I don't use FP on the raised beds because of expense. I had to use a high N fertilizer for the first year until the composting process was well underway ..... I think I used lawn fertilizer (27-3-3), but after that, I use a little Milorganite (5-2-0) and a little sprinkle of potash each spring and whenever I see a little yellowing of the deciduous tree leaves; so I end up applying the Milorganite twice each year.

No need to worry about salt build-up from soluble fertilizers unless you live in a very dry area and fertigate very often.

That cover it? ;o)

Happy New Year, Bill. Thanks for the kind words.

Al


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RE: Container Soils - Water Movement & Retention XII

Hi Al,

Thanks for the detailed and thoughtful response! Per your question on the poor drainage; I believe it is a combination of multiple items:

- The garden is in a very low site in the city in between multiple buildings. Essentially it has tall (6'+) retainaing walls on 3 sides. I'm guessing water from these areas also drains into it.
- The garden sits on clay and I believe bedrock is beneath that. .

I don't get pooling of water per se but the soil does take a long time to dry out. I think it is compounded by the fact that the garden is north facing and for about half the year gets no direct sun light (although it does get a lot of reflected light from the surrounding buildings).

It might be easier just to show you some pictures:

Photobucket

Photobucket

Photobucket

I have about 12" of soil now above the clay that I have been slowly adding (combination of fir bark, potting soil, perlite). I'm thinking of just amending in the gritty mix when I start to cycle through it.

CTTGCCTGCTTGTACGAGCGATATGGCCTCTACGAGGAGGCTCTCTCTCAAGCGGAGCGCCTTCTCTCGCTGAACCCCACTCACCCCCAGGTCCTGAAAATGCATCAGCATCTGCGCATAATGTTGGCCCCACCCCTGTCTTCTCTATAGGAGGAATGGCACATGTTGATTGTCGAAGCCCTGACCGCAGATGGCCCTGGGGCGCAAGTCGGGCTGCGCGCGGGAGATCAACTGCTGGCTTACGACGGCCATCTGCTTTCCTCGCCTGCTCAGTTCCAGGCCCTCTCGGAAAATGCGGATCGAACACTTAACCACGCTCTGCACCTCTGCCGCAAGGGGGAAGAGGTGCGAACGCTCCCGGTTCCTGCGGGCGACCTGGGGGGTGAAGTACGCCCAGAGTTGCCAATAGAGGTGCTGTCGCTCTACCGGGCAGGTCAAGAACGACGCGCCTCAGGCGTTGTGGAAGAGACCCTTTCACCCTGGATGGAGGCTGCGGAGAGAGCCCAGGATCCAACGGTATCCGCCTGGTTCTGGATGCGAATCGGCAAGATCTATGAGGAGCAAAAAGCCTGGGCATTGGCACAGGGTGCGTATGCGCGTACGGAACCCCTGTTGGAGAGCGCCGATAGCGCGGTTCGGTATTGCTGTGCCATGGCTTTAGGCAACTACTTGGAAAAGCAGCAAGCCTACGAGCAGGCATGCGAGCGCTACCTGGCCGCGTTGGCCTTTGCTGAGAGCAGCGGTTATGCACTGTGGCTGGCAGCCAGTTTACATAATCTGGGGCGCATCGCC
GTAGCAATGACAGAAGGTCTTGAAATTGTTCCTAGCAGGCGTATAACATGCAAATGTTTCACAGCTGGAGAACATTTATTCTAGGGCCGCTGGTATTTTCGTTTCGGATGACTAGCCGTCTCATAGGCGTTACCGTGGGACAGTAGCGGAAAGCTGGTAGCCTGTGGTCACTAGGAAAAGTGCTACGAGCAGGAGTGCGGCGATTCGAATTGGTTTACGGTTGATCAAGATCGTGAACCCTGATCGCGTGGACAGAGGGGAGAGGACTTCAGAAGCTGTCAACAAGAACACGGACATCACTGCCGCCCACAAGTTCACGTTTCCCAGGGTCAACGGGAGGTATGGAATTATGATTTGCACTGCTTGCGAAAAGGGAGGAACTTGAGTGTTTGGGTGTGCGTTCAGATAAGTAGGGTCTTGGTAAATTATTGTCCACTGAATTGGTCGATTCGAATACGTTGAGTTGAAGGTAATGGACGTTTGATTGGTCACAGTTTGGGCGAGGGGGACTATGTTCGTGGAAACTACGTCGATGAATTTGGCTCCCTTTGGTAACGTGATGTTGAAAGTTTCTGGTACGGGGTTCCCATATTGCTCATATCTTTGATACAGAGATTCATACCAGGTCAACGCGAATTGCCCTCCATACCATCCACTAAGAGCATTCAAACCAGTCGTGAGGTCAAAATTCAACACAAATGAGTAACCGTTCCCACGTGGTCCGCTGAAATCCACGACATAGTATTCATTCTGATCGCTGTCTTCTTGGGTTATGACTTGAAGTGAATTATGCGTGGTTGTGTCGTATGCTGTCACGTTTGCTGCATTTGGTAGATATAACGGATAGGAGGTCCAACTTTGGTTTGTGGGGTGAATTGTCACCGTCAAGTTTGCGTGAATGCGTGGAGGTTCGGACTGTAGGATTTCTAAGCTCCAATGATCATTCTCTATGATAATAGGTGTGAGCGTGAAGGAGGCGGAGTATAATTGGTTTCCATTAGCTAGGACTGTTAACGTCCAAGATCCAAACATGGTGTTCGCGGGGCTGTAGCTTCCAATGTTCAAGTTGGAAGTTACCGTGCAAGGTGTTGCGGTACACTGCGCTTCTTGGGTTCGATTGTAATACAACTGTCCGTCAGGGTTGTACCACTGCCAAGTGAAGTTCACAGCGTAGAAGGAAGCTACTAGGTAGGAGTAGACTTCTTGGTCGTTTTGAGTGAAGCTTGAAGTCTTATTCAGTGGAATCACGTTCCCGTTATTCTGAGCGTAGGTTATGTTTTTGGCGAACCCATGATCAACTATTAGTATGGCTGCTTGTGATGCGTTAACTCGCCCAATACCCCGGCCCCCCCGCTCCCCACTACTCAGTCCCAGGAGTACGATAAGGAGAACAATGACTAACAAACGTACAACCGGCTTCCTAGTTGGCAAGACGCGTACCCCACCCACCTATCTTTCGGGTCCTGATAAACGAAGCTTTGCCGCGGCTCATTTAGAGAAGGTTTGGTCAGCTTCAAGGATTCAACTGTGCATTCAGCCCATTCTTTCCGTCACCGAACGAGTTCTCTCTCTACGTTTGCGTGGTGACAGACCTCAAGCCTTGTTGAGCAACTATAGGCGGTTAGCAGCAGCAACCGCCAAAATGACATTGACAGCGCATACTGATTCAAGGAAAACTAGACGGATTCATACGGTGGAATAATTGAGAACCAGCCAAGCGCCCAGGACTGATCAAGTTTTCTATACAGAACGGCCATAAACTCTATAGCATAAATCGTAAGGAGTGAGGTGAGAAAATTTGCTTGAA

Here is a pic of my most gritty mix transplant. Man it is a lot of work between the sourcing, sifting and transplanting but it is very gratifying when it is all done. My potting soils were basically muck and I'm so glad my plants can breathe now in the free draining, well aerated soil mix!

Photobucket

Thanks,

Bill


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RE: Container Soils - Water Movement & Retention XII

i have been trying to test different soil mixes to calculate aeration porosity. i have been unsuccessful at getting accurate results because of the stage where you are supposed to add enough water to just saturate the pot of mix while it has its drainage holes sealed. i find it impossible to assess when there is just enough water, which is essential to the calculations. i also find some mixes expand when watered, and a few contract. nowhere does any formula i've seen acknowledge this, much less factor it in to the calculations.
i appreciate that tapla's 5-1-1 is very highly regarded, but i would prefer to use pro mix bx or fafard #2, and add perlite to increase porosity. i am growing indoors, under lights, in cell packs and 20 row trays, so i need a relatively fine mix.
i have been happy with my seed sowing mixes for 15 years for usual cell packs; but i am starting to use the 20 row trays for sowing alpine seeds, and they are shallow, so the perched water table is a big problem.